*Qatar calls for open dialogue including all segments of Sudanese society
United Nations Secretary General Antonio Guterres condemned the Sudanese security forces' "excessive use of force" against peaceful protesters, after at least 13 people, including an 8-year-old child, were killed on Monday.
Unofficial sources put the toll at 30. "More than 30 protesters were killed and hundreds wounded Monday as Sudan's military council broke up a sit-in outside army headquarters in Khartoum," a doctors committee close to demonstrators said.
Guterres "strongly condemns the violence and reports of the excessive use of force by security personnel on civilians, that have resulted in the deaths and injury of many," a UN statement said.
Early Monday, security forces fired live rounds into the peaceful sit-in outside military headquarters in the capital Khartoum, according to opposition groups.
Guterres' remarks are the latest condemnation, after the African Union (AU) Commission called for an "immediate and transparent investigation."
Qatar said it is following with concern the recent developments in the brotherly Republic of Sudan and expressed its regret at the decision made by the security forces to forcibly disperse peaceful and unarmed Sudanese protesters.
"This could lead to serious ramifications that could negatively impact the path of peaceful transformation and the Sudanese national fabric."
In a statement , the Ministry of Foreign Affairs said Qatar appeals to the Transitional Military Council (TMC) to stop the practices of its security forces against the unarmed demonstrators. Qatar also called for dialogue including all segments of the Sudanese society.
Talks about a power-sharing agreement which would pave the way for democratic elections have been ongoing for several weeks but have so far been unsuccessful.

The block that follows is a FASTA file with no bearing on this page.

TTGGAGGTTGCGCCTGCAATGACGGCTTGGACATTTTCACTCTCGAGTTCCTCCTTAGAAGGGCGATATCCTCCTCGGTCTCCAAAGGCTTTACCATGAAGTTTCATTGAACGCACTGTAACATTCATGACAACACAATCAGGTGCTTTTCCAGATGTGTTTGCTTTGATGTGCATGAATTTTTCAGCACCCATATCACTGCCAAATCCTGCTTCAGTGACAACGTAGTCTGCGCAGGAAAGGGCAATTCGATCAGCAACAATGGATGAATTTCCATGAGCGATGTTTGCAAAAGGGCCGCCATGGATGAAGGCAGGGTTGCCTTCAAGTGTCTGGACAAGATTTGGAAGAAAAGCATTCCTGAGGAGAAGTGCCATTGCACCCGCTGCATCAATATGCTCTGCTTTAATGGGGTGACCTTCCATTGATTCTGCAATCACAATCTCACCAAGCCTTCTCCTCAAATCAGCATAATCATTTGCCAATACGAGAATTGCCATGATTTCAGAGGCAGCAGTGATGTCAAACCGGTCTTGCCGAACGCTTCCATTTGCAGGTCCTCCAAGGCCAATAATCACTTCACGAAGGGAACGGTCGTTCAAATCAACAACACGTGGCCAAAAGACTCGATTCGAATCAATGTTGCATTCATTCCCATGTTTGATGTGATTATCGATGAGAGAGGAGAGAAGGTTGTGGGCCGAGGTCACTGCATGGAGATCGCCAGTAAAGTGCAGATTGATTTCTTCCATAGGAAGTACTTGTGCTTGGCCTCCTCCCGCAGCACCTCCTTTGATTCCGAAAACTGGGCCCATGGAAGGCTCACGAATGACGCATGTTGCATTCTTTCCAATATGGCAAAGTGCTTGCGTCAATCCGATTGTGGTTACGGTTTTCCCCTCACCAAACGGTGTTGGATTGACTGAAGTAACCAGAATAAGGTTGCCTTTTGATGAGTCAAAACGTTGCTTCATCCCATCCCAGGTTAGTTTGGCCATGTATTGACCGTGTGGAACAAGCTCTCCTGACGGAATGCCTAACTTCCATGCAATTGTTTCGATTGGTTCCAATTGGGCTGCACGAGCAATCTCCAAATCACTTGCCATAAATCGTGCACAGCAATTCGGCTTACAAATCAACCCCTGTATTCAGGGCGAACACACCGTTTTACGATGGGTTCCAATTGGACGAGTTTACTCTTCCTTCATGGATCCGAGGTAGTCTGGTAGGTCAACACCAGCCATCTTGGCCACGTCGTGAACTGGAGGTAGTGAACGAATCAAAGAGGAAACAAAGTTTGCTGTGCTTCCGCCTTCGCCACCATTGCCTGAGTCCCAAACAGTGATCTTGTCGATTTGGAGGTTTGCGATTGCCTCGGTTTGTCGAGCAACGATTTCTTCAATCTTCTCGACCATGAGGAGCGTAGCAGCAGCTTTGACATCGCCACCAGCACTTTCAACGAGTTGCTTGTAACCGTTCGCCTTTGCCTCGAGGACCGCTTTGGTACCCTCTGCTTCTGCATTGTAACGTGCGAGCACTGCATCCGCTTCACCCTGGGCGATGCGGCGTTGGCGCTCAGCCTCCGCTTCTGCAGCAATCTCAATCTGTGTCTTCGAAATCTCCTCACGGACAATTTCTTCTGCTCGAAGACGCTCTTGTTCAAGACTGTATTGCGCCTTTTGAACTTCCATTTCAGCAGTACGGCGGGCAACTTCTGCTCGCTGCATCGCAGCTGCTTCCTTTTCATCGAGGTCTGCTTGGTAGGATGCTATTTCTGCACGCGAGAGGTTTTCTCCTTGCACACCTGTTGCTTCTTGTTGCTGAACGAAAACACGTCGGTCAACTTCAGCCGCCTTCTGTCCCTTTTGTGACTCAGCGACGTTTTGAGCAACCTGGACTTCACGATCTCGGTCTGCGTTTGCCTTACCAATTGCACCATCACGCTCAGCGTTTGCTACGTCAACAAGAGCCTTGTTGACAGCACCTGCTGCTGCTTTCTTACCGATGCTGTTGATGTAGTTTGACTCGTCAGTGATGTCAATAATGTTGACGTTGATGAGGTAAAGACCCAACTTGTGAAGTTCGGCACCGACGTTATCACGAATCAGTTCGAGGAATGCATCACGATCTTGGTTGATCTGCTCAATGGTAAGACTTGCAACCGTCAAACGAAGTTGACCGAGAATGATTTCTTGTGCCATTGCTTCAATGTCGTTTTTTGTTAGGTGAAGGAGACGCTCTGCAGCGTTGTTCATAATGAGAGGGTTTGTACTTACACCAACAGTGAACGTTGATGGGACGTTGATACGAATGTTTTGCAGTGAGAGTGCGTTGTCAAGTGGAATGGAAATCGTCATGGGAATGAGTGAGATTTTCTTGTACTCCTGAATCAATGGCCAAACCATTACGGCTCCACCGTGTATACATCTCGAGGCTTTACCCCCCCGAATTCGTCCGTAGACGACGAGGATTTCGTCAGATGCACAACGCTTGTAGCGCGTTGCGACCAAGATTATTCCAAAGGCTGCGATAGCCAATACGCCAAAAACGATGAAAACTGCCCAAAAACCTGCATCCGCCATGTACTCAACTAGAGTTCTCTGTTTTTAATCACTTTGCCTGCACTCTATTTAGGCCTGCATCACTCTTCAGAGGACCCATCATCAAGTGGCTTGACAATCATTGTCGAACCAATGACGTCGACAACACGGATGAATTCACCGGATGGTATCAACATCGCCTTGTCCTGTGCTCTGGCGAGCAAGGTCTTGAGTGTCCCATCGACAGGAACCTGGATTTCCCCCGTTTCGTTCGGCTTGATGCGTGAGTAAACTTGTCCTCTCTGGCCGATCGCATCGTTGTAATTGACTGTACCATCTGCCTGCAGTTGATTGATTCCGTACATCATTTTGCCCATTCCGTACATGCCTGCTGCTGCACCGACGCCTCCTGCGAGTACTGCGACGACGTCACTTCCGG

In Geneva, UN human rights chief Michelle Bachelet called the protestors an "inspiration" for their peaceful demonstrations and their efforts to engage with the TMC.
"This is a real setback," she said of the clampdown.
After the attack, the Sudanese Professional Association (SPA), a key opposition group, said they would no longer negotiate with the TMC.
"We declare a moratorium on all political contact with the [military] junta and stop the negotiation," the SPA said in a statement.
Meanwhile, more than 110 wounded protesters had been admitted to hospitals in Khartoum, while many more were believed to have been injured during the "massacre," according to the Central Committee of Sudan Doctors (CCSD).
Security forces have also been firing rounds of live ammunition inside Khartoum's East Nile Hospital and were chasing protesters inside the hospital's campus, the organisation added.
The SPA was appealing to international medical aid organizations to intervene and help the injured, who it said were trapped in the square, which security forces had now blocked off access to.
The US embassy in Khartoum said it believed the TMC was
responsible for the attack.
The European Union called on the TMC to "act responsibly and to respect the right of people to voice peacefully their concerns, without any threat or use of violence against them."
The SPA has called for a country-wide political strike and civil disobedience campaign in response to the attack.
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